What I miss about github
See this Cloudup stream for visual references.
The short answer is that I miss everything. There is no comparing the two projects. Stash's feature set is a shadow of Github's.
What a project looks like on Github:
What the same project looks like on Stash:
The constrast is stark. The Stash project has:
- no project description
- no most recent commit message/contributor on top
- no most recent commit message/date for each item in the file browser
- no contributor information
- no commit count, no branch count
The Stash view shows almost no useful information at all. It renders the README markdown, which is nice. It fails to render previews of markdown anywhere else, however. It also only previews that one file type. On github, I can preview not only markdown everywhere, but also geojson files, 3D models, and csv files.
I didn't know how much I loved the ability to edit files right in the web page until I went to do it on Stash one day and couldn't.
Gists are ways to have conversations about code or anything without needing a full git repo. They're ways to share documents like this one.
Comparisons without PRs:
On github, I can click the "compare" button on any fork or branch to compare the state of my code to the other version. I can tinker with the comparison until I feel ready to make a pull request. Stash has no equivalent. If I want to compare branches, I must do it with the git command-line instead of with Stash.
Github has Github issues. Atlassian has Jira.
Jira is giant, complicated, littered with fields you don't care about, heavyweight. It takes forever to enter a single simple issue. It has no integration with Stash anyway: I have to paste in links to commits by hand, even when I've mentioned a bug number in a commit message. Perhaps some for-extra-money plugin exists to solve the integration problem, but nothing can solve the problem of a bug client that has lived long enough to accumulate that many fields for a bug.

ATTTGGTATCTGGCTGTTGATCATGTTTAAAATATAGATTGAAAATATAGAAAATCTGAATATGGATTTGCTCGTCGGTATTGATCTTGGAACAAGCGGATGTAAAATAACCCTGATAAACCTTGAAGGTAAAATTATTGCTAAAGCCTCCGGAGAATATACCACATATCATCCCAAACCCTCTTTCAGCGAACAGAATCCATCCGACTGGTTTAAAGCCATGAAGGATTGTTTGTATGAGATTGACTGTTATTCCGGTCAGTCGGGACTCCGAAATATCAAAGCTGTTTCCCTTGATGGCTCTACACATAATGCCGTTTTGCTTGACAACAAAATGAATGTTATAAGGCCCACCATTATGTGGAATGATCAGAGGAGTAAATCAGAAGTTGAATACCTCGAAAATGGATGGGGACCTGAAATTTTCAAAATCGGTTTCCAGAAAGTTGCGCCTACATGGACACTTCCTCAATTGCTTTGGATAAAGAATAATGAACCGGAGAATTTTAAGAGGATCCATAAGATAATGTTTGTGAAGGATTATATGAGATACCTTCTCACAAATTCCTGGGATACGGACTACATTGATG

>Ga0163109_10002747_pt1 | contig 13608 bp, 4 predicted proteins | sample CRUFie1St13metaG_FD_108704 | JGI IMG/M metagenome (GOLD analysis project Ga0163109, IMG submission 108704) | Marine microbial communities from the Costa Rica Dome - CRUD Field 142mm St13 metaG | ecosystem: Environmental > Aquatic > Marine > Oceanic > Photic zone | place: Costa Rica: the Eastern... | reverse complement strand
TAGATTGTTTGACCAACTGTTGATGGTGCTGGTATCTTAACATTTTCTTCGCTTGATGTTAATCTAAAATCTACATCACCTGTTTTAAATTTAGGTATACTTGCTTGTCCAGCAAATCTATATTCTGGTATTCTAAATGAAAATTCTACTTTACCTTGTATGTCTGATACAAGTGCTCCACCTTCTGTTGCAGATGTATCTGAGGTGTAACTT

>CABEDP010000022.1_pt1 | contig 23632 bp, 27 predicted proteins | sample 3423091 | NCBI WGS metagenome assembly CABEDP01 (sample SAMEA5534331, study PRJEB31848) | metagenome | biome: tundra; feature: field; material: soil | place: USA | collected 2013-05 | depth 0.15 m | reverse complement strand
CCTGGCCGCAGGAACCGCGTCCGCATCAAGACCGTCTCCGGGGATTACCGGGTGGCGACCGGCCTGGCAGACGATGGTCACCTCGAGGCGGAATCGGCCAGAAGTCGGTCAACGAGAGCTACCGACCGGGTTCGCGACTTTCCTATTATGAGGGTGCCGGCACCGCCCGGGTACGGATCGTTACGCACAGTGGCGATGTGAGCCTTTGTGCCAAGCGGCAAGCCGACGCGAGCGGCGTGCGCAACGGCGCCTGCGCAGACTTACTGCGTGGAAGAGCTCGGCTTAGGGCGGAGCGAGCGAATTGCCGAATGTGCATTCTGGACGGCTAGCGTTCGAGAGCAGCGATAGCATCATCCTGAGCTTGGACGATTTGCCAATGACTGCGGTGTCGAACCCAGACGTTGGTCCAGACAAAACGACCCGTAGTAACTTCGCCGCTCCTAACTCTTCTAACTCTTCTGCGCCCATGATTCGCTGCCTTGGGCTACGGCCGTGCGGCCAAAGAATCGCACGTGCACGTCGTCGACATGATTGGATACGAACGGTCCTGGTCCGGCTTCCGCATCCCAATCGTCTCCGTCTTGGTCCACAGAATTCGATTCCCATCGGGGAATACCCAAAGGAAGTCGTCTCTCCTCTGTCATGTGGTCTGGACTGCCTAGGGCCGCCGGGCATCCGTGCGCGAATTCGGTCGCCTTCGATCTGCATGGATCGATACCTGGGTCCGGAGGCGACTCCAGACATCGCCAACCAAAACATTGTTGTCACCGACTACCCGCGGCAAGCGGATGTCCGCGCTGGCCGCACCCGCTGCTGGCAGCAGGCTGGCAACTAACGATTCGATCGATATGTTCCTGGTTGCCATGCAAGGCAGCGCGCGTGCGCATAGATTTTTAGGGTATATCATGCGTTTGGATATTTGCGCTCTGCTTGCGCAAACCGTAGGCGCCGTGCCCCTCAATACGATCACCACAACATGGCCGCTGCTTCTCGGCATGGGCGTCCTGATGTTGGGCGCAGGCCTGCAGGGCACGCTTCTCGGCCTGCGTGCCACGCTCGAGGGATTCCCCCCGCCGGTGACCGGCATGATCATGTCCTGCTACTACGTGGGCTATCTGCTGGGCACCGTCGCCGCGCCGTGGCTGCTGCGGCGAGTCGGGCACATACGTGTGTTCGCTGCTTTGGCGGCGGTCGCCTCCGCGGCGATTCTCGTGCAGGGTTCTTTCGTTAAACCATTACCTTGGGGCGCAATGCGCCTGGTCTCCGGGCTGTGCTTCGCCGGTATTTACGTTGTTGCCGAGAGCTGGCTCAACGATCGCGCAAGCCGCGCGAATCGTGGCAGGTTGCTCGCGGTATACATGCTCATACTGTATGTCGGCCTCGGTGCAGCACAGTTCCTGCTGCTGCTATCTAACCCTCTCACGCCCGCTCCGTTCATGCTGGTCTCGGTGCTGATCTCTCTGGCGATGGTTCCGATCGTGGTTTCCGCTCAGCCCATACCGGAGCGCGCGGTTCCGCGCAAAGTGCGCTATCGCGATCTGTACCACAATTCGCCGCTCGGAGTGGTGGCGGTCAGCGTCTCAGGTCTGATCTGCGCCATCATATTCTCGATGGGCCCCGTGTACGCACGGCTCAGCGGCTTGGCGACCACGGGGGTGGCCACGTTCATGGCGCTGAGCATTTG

Would any engineer ever choose to use Jira for a personal project?
Github issues are simple and direct. Title, markdown description, assignee (optional), milestone (optional), tags (optional), markdown comments with link conveniences to commits & people. Excellent integration with the git workflow. The simplicity scales even to large busy projects, like this one:
The equivalent listing for the Stash project itself was three clicks in from the top page. I knew which links to click on so it didn't take me very long. I'm surprised by how much less information they manage to show on that page. I get far less of a sense of the project's activity than I do from the lighter-weight Github tool.
My engineering director assures me that Atlassian is a lot cheaper and that's why he went with it. That'd be the only reason anybody ever has for choosing it, but for mid-sized engineering organizations it can be a strong argument.
For a company of less than 500 people, Atlassian's pricing looks like this: $12000 + $16000 + $12000 = $40K/yr for the 3 Atlassian products
Github pricing is per seat. For a company the size of mine, with say 50 people needing accounts, it'd be $15K/yr. Over 150 people Github starts looking pretty bad. For many companies, hosting on Github's servers makes more sense, unless you don't want your code living on somebody else's disks.
Stash is a centralized server for git repos. It adds almost no value to me beyond that. If you want to do something interesting with git, you'll be doing it in the command line or a dedicated git client.
In response to Stash's browsing features, I have beefed up my git aliases considerably, so there's that.